A couple of years ago I wrote a post about the sad state of beer apps for iOS. Sadly, it hasn’t gotten much better, with one huge exception: The Gravity Well Group released TapCellar for iPhone. For those who aren’t morons like me who created a database for beer from scratch, it’s been done for you, and really well.
to;dr: It’s awesome and costs less than a pint of good craft beer. Buy it.
TapCellar is for the true beer geek, yet simple and straightforward enough for the simplest of use; the OmniFocus of beer apps. The app’s goal is to track your beers in various ways, and “Never have a bad beer twice.”
The first thing you’ll notice upon opening the app is that it contains every beer from BreweryDB, currently almost 34,000 of them. The app stays in sync, so its database stays up to date with BreweryDB’s. You can sort and filter these beers in pretty much any way you like, and save those for later viewing; they get saved to TapCellar’s side bar, which is just a left-to-right swipe away. Each beer can be rated, bookmarked, added to a shopping list, and to a storage inventory. You can create multiple Beer Journal entries within each beer, tagging location and adding photos. The journal entries are pretty much where the social features start and end: you can share “mug shots” of these entries in anything available in the iOS share sheet. There’s also basic checkin functionality for Untappd. That’s it. But it’s great. TapCellar was never meant to be a social app.
I’ve been beta testing TapCellar pretty much since it’s infancy, and the question on my mind all along has been whether it can replace my own HanDBase database for recording all the beers I have. The answer is sadly no, simply because I’m just too vested in my own database, now with over 1000 beers. TapCellar, however, has become the perfect compliment to my own database. I rely on it to keep a shopping list for beers I won’t remember once I’m actually in a beer store, as well as keeping track of what I have stored at home. TapCellar’s built-in functionality is just so much better for this than anything I was ever able to come up with. I have happily deleted my database of stored beers.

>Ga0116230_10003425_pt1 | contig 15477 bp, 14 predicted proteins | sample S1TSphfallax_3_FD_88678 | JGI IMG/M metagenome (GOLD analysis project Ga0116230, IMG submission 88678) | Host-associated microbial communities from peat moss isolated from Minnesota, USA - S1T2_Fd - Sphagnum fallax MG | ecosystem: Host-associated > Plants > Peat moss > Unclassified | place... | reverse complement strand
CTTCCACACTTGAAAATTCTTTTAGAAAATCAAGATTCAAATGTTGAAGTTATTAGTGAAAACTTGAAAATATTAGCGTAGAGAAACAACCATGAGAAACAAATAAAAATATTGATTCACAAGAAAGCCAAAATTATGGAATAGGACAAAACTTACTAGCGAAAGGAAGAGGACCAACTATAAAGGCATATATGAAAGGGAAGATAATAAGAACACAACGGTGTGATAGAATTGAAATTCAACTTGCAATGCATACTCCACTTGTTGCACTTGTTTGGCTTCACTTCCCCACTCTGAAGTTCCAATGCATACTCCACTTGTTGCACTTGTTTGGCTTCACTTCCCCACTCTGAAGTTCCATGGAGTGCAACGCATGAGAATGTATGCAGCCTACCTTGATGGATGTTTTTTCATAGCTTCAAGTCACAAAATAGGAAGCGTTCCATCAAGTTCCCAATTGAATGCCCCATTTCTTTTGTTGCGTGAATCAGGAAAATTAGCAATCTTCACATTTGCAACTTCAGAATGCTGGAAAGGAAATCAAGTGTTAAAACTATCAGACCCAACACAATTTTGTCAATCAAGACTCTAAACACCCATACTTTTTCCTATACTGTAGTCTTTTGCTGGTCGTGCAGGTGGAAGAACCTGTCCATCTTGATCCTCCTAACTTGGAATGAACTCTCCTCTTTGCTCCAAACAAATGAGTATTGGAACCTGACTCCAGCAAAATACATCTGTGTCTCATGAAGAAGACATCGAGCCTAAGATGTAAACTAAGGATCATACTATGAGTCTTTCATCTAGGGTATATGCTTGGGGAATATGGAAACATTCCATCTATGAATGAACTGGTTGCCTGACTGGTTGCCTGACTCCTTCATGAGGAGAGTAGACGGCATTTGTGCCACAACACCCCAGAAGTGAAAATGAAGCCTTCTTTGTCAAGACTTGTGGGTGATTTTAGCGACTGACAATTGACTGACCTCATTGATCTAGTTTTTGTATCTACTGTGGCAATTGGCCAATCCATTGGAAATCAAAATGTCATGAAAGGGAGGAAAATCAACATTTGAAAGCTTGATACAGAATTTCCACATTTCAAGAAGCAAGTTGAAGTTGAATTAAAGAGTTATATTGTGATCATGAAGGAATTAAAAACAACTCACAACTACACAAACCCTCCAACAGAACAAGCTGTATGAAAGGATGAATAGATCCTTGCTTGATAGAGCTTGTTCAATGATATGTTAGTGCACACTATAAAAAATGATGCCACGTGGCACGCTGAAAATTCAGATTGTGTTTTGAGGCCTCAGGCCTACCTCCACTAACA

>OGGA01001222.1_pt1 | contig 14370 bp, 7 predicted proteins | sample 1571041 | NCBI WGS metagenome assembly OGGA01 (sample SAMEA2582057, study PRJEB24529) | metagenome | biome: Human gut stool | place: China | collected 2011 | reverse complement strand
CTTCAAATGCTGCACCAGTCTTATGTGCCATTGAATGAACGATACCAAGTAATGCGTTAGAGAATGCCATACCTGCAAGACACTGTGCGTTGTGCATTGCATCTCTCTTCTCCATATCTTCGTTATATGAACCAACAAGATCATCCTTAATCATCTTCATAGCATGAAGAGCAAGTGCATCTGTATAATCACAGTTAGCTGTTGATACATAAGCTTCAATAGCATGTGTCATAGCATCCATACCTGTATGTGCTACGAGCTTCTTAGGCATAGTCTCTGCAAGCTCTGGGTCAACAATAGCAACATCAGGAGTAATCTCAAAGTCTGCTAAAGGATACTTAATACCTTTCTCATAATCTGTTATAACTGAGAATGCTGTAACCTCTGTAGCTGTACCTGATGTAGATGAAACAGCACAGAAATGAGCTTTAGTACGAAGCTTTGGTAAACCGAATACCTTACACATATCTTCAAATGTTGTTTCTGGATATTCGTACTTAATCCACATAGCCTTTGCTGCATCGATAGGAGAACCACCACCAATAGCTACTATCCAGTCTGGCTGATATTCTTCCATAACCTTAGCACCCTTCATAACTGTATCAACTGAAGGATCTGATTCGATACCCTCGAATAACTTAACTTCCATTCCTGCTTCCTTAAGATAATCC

I’ve only scratched the surface of what TapCellar can do. For less than the price of a pint of good craft beer these days, go pick up TapCellar and see what it can do for you. You won’t be disappointed.
Spoiler / tl;dr: it doesn’t exist.
Damn this is a frustrating topic for me. Technology is supposed to make our lives easier. For the most part, of course it does. But a key part of this for many of us is dealing with reminders and managing tasks. And most of us carry a device, in my case an iPhone, in our pockets all the time, making them the perfect command center for this. But this is where it all falls down.
In my case, I have three key apps in this process: OmniFocus, Fantastical, and Checkmark. They each excel at at least one function, and where each excels, the others are kind of crap. There are tons of task managers out there, but OmniFocus always worked best for me. OmniFocus for iPhone is a really good app, but it pretty much sucks for entering time and location reminders. Time-based reminders (and general calendaring) is where Fantastical excels, with its natural language parser. I can add todos very quickly and efficiently. These todos also sync with the iOS Reminders, as well as OmniFocus if you enable it. So they’ll get into OmniFocus by way of Fantastical anyway. Both OmniFocus and Fantastical suck for location-based reminders. OmniFocus is decent at it, but it’s extremely limited. This is where Checkmark comes in. Checkmark is absolutely fantastic at location-based reminders, but not efficient at time-based. In Checkmark, you double-tap on one of your pre-set up your locations, and tell it whether you want to be reminded when arriving or leaving, as well as a choice of delays. So I can have it remind me of something 15 minutes after I get home. This is brilliant. OmniFocus requires separate contexts for arriving at home and leaving home. And no time delays. And Checkmark is self-contained.
So, there’s a lot of friction when it comes to entering tasks/reminders. I have to stop and think about which of three apps is best suited to the particular item. This is bad.
- Time-based reminders: Fantastical
- Location-based reminders: Checkmark
- Project-based tasks/reminders: OmniFocus
I really wish there were one app that could do all of these things well.
My friends Gabe and Jeff have a new podcast: Nerds on Draft. The two main subjects are near and dear to me, and the two things I usually talk about here: beer and technology. I really enjoyed the first episode and look forward to more. And fortunately all of us being from the Northeast, I can get most of the beers they’ll be talking about.